The exterior of a rocket is exposed to extremely high temperatures during hypersonic flight. But how exactly does the surface structure change under varying air resistance and with respect to heat flow and acceleration?
Falcon took to the skies for the first time 40 years ago today. It left the French aircraft manufacturer Dassault and headed to DLR Flight Operations in Oberpfaffenhofen.
Today, the analysis and use of satellite images is commonplace. Just 15 years ago, however, only a handful of specialists worked with these valuable data. Since then, a particular niche expertise has rapidly developed – the use of satellite data for disaster management.
Space travel is no easy task – first comes the stressful launch with vibrations, then the long flight through the bitter cold and the vacuum. The Mobile Asteroid Surface Scout (MASCOT) has been travelling on board the Japanese Hayabusa2 spacecraft for the last one-and-a-half years, and is currently at approximately 65 million kilometres from Earth.
The German Aerospace Center (Deutsches Zentrum für Luft- und Raumfahrt; DLR) has been actively involved in humanitarian aid for many years. Alongside government partners, the private sector and scientific institutions, DLR is supporting the United Nations World Food Programme (WFP) work towards a world with zero hunger.
With a length of 600 kilometres and a depth of up to two kilometres, Mawrth Vallis is one of the biggest valleys on Mars and a possible landing site for the ESA ExoMars and NASA Mars 2020 missions. It is entrenched in the Arabia Terra highland, which is more than four billion years old, and ends in the great Chryse Planitia lowland region.
The German Aerospace Center (Deutsches Zentrum für Luft- und Raumfahrt; DLR), together with the Zittau/Görlitz University of Applied Sciences and Dresden University of Technology, has developed a method that accurately simulates the flow of steam in turbomachines up to 10 times faster than has previously been possible.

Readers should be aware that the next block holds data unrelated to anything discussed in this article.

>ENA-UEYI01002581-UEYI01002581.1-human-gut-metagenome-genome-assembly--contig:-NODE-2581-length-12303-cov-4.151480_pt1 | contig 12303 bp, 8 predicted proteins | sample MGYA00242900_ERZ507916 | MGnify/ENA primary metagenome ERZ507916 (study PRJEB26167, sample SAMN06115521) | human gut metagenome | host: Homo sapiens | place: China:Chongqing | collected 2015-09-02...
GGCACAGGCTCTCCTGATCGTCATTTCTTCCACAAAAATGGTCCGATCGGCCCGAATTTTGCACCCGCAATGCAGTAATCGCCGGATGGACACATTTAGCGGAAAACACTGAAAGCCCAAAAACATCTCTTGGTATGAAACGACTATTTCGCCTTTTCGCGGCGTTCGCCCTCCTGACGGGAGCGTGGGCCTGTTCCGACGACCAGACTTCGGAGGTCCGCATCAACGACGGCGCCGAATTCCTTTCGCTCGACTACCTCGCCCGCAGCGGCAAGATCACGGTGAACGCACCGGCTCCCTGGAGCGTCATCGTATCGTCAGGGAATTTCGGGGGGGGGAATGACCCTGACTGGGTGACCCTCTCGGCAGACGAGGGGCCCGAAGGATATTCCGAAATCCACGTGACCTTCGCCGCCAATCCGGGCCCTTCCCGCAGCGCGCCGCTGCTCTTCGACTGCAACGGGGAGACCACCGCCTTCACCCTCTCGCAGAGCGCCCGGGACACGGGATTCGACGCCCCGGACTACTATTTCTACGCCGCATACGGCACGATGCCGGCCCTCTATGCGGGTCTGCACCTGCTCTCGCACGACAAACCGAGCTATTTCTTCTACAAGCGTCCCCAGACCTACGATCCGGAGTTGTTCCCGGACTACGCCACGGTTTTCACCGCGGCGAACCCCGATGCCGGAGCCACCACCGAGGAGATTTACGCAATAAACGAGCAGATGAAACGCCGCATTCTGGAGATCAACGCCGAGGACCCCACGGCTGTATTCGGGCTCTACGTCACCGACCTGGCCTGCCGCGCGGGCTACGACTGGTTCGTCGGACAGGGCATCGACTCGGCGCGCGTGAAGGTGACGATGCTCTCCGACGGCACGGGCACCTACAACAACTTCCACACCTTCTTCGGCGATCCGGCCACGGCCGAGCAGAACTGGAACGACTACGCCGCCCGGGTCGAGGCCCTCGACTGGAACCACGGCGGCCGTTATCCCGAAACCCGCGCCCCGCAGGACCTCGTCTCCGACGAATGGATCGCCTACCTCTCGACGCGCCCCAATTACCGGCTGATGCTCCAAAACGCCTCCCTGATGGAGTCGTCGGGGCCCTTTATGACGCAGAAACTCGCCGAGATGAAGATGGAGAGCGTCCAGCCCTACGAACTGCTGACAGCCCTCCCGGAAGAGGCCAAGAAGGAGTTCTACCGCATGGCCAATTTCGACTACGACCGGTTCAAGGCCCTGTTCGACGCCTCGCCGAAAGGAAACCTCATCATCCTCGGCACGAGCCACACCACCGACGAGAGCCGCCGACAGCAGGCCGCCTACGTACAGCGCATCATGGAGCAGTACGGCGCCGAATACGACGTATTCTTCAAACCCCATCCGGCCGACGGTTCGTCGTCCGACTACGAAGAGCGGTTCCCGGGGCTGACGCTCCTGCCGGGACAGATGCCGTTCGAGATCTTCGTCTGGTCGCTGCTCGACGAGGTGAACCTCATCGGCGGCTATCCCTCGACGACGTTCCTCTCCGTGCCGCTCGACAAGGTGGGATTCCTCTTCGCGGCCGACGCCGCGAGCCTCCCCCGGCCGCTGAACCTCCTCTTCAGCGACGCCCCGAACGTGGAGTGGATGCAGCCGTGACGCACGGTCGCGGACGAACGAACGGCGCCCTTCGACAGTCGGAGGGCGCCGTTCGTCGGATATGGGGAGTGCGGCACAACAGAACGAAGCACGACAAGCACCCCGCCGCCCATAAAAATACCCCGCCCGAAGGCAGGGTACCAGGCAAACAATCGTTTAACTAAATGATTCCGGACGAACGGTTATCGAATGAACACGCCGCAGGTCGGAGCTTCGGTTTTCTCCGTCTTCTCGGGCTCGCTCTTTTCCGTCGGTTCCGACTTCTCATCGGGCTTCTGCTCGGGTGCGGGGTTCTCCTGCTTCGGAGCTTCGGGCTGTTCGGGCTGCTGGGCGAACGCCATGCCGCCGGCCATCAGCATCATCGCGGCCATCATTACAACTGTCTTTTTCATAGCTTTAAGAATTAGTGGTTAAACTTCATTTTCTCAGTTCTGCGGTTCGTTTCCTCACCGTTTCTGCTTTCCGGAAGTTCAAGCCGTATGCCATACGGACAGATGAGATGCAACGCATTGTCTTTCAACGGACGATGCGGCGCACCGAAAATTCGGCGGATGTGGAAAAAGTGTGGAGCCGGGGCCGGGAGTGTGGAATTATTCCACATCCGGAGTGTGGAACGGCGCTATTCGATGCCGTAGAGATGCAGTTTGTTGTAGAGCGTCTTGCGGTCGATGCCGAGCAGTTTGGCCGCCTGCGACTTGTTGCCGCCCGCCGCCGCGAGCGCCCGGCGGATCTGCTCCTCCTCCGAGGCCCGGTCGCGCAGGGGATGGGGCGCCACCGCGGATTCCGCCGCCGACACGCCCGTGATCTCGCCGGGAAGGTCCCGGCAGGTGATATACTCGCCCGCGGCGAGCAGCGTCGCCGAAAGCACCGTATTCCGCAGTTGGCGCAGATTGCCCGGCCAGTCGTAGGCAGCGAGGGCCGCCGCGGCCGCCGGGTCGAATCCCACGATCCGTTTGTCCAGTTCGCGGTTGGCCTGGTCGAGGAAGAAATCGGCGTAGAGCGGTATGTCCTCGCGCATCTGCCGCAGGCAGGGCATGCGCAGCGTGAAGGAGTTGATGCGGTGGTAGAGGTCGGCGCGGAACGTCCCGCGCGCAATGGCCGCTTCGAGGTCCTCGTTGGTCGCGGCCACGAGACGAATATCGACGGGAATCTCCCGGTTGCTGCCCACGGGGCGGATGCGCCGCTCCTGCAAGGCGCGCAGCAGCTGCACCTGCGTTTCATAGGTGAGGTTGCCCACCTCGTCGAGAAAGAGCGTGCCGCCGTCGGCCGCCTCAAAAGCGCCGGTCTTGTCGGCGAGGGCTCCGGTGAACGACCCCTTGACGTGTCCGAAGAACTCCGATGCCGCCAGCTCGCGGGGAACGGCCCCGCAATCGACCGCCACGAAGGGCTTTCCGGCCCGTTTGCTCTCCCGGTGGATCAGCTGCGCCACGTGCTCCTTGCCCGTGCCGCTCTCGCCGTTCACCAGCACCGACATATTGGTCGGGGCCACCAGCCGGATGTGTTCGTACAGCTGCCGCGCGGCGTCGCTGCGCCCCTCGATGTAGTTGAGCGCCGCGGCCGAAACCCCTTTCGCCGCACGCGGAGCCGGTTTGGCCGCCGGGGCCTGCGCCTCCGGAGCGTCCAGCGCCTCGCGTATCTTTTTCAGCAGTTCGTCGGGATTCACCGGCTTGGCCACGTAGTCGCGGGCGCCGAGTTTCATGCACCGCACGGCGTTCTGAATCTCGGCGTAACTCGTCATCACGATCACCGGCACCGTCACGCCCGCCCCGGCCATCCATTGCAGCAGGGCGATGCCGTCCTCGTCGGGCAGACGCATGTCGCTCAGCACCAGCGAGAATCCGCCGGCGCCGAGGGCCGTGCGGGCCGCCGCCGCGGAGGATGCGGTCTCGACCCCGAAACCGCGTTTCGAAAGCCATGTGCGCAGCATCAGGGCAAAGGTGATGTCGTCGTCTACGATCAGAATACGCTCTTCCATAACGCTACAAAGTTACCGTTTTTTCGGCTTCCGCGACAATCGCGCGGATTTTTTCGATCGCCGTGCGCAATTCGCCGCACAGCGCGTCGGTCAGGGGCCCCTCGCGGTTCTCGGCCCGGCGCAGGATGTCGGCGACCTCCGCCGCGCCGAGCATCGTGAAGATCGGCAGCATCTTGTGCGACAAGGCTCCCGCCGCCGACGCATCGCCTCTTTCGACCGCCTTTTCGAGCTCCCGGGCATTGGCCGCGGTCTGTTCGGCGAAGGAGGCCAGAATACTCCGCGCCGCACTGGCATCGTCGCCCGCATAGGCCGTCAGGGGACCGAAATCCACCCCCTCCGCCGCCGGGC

The small containers that are currently being disassembled at the German Aerospace Center (Deutsches Zentrum für Luft- und Raumfahrt; DLR) are rather inconspicuous, yet they may contain organisms that have endured the conditions of space for over 530 days.
For the first time, the number of worldwide flights in June exceeded the three million planned take-offs mark – an increase of 3.5 percent compared to the previous year. This is one of the findings in the latest Global Aviation Monitor.
Earth observation satellites fly at distances of up to several hundred kilometres from Earth and can provide detailed information that assists relief workers on the ground.
On 22 June 2016 at 05:55 CEST, the BIROS (Bi-Spectral Infrared Optical System) microsatellite was successfully launched into space from the Satish Dhawan Space Centre in India on board a Polar Satellite Launch Vehicle (PSLV).
The surgeon sits at a console, while robotic arms perform his commands with high precision on the patient – making exact incisions, putting in screws or stitching severed veins in a tiny space. During the operation, the doctor can feel through the controls exactly what the instrument tips on the robot are doing, just as if he were holding them in his own hands.